Perhaps it’s this simple: Traditional news media are not yet willing to adopt the principals of the environment in which they find themselves. Consultant and media critic Jeff Jarvis frames it this way: “The Number One lesson of the Internet, whether you’re Howard Dean or a media company or a marketer, is that you have to give up control to gain control.”

Graphic by Shayne Bowman and Chris Willis.

The Blogosphere and Shifting Authority

The venerable profession of journalism finds itself at a rare moment in history when, for the first time, its hegemony as gatekeeper of the news is threatened by not just new technology and competitors but by the audience it serves. Citizens everywhere are getting together via the Internet in unprecedented ways to set the agenda for news, to inform each other about hyper-local and global issues, and to create new services in a connected, always-on society. The audience is now an active, important participant in the creation and dissemination of news and information, with or without the help of mainstream news media.

In the past two years, citizen media has grown from a promise to a legitimate presence in today’s media sphere. Armed with easy-to-use Web publishing tools, always-on connections, and increasingly powerful digital and mobile devices, citizen journalists are contributing many varieties of information and news: first-person, grass-roots reporting, not only in text but with photos, audio and video; commentary and analysis; fact-checking and watchdogging, and filtering and editing the ever-growing mass of information online.

Citizen media is a trend that mainstream news media clearly recognize. With great trepidation and reluctance, mainstream media are beginning to learn how to evolve their business from an authoritarian “top-down” approach to integrate and report on user-generated news, as well as establish ways to collaborate meaningfully with their audience. However, they still have trouble letting go of control.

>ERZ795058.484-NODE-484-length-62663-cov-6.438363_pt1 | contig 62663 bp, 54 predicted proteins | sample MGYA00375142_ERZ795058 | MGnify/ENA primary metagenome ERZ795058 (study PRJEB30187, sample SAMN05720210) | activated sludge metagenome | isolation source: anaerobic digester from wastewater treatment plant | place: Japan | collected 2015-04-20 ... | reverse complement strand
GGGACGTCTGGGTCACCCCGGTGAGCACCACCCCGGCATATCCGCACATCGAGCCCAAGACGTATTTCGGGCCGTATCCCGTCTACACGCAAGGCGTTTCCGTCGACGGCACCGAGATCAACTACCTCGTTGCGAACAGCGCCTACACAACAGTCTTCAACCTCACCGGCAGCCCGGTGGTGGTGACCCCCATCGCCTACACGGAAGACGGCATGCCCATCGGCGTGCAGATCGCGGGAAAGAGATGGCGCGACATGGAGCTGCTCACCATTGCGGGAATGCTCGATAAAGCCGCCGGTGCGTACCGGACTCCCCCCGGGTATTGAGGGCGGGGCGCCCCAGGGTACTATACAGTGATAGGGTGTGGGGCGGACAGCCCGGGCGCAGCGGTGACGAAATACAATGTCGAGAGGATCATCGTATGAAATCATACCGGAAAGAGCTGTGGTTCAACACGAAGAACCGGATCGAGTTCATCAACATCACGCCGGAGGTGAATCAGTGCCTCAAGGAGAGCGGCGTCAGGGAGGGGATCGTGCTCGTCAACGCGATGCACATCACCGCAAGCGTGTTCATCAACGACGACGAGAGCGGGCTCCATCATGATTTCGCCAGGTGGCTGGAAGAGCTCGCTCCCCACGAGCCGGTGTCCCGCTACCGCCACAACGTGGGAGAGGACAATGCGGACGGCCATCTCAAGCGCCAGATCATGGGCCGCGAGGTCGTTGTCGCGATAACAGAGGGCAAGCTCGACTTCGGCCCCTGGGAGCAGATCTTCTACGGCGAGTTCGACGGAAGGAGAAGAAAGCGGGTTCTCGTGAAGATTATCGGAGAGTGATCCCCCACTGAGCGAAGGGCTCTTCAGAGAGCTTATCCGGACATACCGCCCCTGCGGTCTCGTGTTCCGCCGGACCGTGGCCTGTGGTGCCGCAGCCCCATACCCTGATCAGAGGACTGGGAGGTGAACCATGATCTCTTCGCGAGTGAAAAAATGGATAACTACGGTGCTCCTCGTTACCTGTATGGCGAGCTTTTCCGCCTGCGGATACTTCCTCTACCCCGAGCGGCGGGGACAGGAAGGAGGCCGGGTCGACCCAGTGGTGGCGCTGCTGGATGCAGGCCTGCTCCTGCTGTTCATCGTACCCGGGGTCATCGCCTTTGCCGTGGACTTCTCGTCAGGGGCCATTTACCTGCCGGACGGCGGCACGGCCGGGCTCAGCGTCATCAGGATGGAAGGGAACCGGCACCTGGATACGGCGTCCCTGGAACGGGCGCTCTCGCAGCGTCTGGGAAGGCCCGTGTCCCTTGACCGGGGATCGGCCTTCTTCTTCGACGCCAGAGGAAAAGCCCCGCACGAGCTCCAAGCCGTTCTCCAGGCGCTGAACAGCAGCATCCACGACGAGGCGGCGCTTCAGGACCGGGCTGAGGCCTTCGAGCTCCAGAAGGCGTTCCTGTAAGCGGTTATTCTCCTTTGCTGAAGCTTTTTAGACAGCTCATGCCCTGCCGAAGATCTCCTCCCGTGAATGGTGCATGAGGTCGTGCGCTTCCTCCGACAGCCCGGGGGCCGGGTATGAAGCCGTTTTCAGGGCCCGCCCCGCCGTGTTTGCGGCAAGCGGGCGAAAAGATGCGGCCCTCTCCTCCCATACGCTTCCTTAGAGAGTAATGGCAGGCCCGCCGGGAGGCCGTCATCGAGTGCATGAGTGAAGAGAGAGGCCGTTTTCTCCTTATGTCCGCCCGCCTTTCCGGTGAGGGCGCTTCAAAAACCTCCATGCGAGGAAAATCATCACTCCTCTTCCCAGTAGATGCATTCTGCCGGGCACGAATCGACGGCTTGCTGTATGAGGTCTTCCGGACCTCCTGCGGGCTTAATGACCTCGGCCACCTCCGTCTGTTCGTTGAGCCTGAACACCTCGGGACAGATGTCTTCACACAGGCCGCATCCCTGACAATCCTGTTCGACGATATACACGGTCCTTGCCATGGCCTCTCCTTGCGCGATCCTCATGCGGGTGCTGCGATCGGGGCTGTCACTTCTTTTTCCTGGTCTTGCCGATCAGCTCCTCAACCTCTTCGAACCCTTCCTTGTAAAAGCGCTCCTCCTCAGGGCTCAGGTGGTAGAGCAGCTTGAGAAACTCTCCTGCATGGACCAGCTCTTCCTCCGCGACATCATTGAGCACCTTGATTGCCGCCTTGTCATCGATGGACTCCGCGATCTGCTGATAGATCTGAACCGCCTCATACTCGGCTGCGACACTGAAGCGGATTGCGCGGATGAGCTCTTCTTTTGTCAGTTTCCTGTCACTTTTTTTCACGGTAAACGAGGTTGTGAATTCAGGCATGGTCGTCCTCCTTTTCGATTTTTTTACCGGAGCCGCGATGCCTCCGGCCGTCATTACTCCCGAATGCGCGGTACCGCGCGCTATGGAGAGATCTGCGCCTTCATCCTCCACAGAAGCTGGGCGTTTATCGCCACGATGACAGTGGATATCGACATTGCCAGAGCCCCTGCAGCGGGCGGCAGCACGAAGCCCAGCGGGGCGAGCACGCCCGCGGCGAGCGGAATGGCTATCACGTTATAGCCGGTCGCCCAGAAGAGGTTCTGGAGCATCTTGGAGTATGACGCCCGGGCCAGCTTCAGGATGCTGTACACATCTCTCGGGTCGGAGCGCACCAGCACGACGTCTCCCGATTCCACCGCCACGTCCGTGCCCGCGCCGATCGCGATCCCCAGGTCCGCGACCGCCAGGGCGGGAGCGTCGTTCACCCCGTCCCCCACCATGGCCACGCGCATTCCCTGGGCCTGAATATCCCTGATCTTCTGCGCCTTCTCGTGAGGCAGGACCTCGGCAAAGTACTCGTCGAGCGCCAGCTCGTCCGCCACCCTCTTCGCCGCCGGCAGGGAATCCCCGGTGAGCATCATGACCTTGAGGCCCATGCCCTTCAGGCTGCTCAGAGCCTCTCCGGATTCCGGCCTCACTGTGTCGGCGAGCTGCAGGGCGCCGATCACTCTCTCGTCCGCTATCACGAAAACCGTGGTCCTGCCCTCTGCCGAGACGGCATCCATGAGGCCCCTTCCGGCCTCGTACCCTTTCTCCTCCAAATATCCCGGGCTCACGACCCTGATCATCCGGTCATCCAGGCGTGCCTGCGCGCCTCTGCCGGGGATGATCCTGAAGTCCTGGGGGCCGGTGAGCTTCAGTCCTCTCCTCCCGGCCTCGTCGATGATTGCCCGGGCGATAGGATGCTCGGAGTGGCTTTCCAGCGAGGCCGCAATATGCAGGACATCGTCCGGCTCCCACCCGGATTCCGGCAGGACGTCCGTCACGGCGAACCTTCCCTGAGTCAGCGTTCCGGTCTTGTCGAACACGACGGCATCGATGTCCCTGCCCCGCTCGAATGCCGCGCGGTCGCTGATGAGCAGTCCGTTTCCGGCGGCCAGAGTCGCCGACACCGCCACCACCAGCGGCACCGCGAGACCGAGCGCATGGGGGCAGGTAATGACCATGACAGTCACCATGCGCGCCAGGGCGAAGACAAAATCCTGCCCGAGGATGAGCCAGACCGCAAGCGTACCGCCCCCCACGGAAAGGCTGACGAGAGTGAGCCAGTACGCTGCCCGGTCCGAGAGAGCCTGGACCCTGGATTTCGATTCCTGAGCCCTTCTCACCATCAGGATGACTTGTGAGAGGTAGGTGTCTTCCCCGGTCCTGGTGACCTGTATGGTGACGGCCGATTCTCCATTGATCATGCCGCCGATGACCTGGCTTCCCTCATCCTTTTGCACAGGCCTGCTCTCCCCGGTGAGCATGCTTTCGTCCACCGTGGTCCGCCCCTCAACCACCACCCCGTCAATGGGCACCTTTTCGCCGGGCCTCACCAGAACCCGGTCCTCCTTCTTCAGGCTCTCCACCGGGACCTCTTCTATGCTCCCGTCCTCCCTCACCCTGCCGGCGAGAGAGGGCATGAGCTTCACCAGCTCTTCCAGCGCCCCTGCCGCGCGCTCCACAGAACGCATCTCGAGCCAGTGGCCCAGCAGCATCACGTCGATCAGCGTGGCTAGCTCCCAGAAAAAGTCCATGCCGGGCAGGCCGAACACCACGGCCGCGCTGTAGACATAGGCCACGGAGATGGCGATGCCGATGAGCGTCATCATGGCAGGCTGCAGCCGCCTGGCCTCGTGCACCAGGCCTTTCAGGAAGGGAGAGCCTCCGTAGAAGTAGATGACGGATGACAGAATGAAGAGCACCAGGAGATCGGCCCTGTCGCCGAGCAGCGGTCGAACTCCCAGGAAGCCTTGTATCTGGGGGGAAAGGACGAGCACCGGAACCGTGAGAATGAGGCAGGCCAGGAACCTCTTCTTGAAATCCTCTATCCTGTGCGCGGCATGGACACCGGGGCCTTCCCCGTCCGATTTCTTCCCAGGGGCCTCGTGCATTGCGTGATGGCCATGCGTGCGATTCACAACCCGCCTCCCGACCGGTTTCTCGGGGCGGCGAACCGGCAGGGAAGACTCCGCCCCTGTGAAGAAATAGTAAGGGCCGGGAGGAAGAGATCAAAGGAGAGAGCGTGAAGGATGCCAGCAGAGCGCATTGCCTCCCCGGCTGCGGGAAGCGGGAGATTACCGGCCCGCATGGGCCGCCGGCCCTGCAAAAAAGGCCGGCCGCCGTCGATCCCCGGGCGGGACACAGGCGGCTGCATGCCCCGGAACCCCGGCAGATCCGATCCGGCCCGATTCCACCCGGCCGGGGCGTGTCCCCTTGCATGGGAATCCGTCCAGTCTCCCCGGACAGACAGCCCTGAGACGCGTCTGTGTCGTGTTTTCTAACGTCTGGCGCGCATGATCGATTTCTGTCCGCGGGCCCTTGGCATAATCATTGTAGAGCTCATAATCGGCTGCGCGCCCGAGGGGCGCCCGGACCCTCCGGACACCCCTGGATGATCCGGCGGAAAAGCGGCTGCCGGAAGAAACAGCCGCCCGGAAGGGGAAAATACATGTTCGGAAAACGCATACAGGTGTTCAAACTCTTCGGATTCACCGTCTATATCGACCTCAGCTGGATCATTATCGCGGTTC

During Hurricane Katrina, many mainstream news sites like CNN, MSNBC, and The New York Times made an effort to solicit stories, photos and video from citizens. But despite the tremendous amount of content generated by citizens, only a small fraction found its way onto large online news sites, where it was clearly segregated from the main coverage.

RELATED LINKS
The Daily Kos
- www.dailykos.com/
Technorati
- technorati.com/
Wikipedia
- www.wikipedia.org/

Major news events such as Hurricane Katrina continue to bring more citizens into the journalistic fray. And with them, a tangible indication that authority is shifting from once trusted institutions to communities or individuals who have discovered how to earn credibility and influence online. Some of the top Weblogs and citizen media Web sites have traffic and online reach that outpace mainstream news media destinations. They include:

  • The Daily Kos, a Weblog that offers political analysis on U.S. current events from a liberal perspective, averages more than 700,000 visits per day.
  • Technorati, the real-time search engine that tracks the blogosphere, measures linking behavior as a proxy for attention and influence. According to their August 2005 State of the Blogosphere report, Glenn Reynolds’ political and current events Weblog, Instapundit, has more authority in the blogosphere (based on inbound links) than the Los Angeles Times and National Public Radio [NPR].
  • The Wikipedia phenomenon has taken off. Wikipedia is the international, free content, collaboratively written and edited encyclopedia launched in 2001. According to Alexa, Internet users are twice as likely to visit Wikipedia as The New York Times. Since 2003, it has grown from 200,000 articles to amass more than 800,000 articles in English as well as more than one million articles in 100 other languages. Overall, approximately 55,000 Wikipedians are writing more than 4,500 articles per month. Wikipedia now has 4.5 times the number of articles and nearly 2.5 times as many words as Encyclopaedia Britannica.